3. Vampire Ship
Fantastic New Republic longread:
On April 28, 2014, a fishing trawler intercepted an oil tanker in the Gulf of Oman, a day after the tanker had left Dubai for Greece. Three men climbed aboard the tanker and spent the night packing hundreds of small sacks of heroin, weighing at least two metric tons in total, into its ballast boxes. After they finished, two of the men sailed back to the coast. One stayed behind. He carried a handgun and ordered the tanker’s crew to keep sailing.
By late May, the tanker, which was called the Noor One, had passed through the Suez Canal. Early on the morning of June 6, it nosed into Elefsina, a grimy port just west of Athens. The next afternoon, four Kurdish men in a black Mercedes SUV pulled up in front of the ship, hauled the sacks of heroin out of the Noor One’s ballasts, and began transporting them toward Athens.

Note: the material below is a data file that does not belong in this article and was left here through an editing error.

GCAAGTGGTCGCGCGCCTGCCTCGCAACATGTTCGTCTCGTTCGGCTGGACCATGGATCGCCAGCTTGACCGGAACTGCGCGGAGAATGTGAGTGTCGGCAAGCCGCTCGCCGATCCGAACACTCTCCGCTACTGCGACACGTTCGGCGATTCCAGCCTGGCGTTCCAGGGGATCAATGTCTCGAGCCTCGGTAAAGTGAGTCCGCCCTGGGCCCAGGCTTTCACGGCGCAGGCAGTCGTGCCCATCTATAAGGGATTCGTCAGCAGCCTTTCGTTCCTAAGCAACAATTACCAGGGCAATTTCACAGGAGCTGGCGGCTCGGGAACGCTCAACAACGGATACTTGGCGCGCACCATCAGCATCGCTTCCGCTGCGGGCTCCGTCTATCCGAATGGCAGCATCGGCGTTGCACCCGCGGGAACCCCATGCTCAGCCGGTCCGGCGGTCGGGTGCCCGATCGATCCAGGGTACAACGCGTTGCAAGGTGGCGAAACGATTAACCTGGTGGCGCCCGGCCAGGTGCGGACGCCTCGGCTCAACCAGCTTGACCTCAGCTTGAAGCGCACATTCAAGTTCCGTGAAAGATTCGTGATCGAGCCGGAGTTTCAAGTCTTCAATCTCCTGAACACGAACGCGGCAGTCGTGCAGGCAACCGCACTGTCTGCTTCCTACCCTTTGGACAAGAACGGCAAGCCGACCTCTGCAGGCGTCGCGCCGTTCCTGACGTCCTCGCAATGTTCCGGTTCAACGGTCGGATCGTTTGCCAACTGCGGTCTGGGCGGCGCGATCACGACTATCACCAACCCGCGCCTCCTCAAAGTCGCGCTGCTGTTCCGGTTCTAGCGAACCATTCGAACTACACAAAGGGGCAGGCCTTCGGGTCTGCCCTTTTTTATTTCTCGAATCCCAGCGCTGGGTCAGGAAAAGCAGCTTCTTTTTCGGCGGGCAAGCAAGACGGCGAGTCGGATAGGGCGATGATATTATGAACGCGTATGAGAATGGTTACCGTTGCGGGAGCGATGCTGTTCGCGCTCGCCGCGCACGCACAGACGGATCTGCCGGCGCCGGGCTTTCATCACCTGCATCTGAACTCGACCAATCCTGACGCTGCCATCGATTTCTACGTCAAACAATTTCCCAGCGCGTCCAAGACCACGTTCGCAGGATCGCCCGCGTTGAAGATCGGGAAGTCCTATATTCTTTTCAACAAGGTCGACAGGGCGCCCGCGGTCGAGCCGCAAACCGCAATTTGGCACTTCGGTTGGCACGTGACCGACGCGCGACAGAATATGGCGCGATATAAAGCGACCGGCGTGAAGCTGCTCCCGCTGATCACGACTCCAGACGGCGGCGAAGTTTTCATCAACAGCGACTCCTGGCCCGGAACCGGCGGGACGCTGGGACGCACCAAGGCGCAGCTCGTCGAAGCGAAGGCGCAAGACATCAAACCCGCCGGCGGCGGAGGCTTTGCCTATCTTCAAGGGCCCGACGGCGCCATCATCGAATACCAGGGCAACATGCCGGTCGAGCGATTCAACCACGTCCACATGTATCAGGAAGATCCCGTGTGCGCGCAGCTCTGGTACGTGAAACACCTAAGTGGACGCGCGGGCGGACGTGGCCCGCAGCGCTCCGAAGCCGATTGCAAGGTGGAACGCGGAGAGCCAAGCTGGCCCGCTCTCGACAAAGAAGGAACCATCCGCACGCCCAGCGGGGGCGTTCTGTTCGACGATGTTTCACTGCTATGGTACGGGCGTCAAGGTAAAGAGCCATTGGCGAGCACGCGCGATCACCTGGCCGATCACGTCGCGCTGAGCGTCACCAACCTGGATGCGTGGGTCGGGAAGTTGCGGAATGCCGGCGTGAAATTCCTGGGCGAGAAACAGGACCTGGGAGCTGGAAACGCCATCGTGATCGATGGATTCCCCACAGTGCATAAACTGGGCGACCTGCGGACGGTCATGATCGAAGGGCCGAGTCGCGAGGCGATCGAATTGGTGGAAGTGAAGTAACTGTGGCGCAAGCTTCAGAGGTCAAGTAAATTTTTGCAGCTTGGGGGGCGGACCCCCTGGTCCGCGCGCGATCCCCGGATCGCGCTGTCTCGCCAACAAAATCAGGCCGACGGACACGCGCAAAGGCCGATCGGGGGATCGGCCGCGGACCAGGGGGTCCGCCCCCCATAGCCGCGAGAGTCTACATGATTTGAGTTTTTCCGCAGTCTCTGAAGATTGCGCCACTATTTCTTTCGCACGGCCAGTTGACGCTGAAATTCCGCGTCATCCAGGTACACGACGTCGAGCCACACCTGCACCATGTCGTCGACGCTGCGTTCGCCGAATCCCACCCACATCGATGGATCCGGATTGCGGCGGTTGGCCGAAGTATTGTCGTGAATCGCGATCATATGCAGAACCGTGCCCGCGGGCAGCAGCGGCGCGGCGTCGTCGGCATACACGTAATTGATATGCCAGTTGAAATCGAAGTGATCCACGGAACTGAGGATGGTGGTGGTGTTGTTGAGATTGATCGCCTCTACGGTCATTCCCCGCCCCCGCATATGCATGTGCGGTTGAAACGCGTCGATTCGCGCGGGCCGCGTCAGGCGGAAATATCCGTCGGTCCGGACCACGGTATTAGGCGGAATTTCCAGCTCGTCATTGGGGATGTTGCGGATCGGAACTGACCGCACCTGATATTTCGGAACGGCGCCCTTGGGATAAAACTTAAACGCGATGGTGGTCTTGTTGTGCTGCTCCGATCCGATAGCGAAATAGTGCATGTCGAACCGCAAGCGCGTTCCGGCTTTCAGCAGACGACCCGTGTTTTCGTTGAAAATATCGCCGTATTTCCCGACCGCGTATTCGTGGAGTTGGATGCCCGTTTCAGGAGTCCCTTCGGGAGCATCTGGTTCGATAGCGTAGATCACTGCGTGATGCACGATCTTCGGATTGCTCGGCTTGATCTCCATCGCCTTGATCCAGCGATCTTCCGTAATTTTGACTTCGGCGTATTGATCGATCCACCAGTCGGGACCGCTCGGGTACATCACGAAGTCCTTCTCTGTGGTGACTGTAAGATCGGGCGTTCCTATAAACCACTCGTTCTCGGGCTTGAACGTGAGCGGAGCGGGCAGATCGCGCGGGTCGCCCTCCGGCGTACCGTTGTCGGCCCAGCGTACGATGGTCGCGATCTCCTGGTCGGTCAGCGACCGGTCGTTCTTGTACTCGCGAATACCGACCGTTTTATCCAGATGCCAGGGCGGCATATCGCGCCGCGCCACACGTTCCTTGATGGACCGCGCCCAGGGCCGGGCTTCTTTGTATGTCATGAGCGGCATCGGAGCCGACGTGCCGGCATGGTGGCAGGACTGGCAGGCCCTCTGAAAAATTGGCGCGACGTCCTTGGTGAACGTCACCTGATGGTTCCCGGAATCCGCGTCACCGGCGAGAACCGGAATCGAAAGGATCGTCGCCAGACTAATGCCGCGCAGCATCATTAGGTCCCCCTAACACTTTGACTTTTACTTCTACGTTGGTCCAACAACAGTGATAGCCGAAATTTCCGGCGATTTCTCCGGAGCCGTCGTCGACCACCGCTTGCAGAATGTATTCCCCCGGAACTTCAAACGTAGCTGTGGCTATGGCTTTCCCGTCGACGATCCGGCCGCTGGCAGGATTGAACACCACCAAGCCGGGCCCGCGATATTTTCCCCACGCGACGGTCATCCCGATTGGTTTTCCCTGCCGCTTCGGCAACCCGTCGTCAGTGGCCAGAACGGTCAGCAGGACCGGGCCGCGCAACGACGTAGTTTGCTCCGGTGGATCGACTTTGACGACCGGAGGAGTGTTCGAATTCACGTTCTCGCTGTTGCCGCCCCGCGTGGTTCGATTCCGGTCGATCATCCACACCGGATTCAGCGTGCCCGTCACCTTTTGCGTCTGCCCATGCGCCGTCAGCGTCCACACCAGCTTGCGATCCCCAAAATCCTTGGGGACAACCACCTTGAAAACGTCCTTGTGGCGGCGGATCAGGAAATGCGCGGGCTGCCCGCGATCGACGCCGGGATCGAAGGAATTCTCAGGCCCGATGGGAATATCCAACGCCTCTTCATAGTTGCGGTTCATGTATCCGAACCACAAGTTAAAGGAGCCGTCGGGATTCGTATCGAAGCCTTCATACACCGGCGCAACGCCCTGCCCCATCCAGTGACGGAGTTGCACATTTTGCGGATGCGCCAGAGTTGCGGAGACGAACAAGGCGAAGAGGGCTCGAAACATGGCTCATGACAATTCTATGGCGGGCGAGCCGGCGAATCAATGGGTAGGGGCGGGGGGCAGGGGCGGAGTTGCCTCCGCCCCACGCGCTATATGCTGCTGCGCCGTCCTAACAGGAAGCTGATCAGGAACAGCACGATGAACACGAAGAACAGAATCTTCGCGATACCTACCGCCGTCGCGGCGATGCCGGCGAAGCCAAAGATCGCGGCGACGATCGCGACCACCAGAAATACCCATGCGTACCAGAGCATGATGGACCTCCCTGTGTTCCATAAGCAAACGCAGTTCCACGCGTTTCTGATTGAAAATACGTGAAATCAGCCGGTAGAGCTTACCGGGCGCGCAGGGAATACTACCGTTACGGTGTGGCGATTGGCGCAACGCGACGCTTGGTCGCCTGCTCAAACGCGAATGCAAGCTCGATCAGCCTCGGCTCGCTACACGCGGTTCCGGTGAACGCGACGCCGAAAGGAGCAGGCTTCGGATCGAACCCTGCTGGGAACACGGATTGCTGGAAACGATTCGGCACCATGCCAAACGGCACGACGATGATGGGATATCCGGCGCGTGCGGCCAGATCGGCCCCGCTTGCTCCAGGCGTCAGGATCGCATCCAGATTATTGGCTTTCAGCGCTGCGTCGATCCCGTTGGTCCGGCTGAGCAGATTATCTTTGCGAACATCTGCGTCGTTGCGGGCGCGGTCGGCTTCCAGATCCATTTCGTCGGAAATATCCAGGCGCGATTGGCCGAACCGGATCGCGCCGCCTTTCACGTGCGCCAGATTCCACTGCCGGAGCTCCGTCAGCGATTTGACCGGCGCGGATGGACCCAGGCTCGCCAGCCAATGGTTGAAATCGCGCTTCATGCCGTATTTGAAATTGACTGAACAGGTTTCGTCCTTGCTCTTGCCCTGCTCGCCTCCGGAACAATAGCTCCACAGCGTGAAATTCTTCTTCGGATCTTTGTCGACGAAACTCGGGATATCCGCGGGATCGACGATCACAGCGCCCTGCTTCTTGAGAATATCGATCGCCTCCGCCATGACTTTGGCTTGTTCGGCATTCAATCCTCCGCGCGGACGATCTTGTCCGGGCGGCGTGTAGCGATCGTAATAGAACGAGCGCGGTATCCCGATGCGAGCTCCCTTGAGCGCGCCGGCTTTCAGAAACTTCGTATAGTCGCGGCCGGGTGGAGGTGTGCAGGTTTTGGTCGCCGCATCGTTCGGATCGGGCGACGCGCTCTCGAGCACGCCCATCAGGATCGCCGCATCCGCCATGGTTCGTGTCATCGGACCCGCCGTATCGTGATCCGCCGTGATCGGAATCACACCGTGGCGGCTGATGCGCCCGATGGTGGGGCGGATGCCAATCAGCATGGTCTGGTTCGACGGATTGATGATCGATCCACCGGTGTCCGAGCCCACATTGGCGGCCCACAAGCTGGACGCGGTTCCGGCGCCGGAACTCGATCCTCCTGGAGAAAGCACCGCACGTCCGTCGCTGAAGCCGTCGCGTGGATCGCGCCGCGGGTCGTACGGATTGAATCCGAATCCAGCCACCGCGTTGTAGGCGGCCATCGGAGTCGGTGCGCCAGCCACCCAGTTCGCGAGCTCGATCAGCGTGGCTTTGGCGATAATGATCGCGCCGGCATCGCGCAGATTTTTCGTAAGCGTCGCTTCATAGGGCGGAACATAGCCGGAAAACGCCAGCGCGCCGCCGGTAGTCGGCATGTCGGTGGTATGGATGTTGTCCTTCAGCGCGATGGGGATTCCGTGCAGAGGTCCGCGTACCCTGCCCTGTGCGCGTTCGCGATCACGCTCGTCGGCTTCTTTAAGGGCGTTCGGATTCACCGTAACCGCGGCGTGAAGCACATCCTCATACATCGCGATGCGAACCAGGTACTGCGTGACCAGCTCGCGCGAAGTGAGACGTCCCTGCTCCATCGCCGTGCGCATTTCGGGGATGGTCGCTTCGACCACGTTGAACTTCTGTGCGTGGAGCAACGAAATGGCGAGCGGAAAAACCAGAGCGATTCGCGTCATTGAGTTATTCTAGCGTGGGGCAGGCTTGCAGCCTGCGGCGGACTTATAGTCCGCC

The Kurds had spent years preparing for the heroin’s arrival. They had negotiated to pay more than $20 million for the Plaza Resort on the Attic Riviera, planning to use the tourist destination as a money-laundering site for proceeds from its sale. They had leased a warehouse and an industrial chicken coop in the olive groves near Athens International Airport; here, the Noor One’s heroin would be diluted with more than five tons of marble dust from a quarry on nearby Mount Pentelikon. To transport the shipment, they had purchased a forklift and several hundred canvas bags stamped “Pakistan White Sugar.” In early May, an associate from Belgium had arrived in a cargo truck outfitted with secret compartments. The truck was supposed to move most of the heroin to a port in northwest Greece, then across the Adriatic by ferry to Italy. From there, it would be distributed to the street corners of Belgium and the Netherlands, kicking back hundreds of millions of euros to its owners.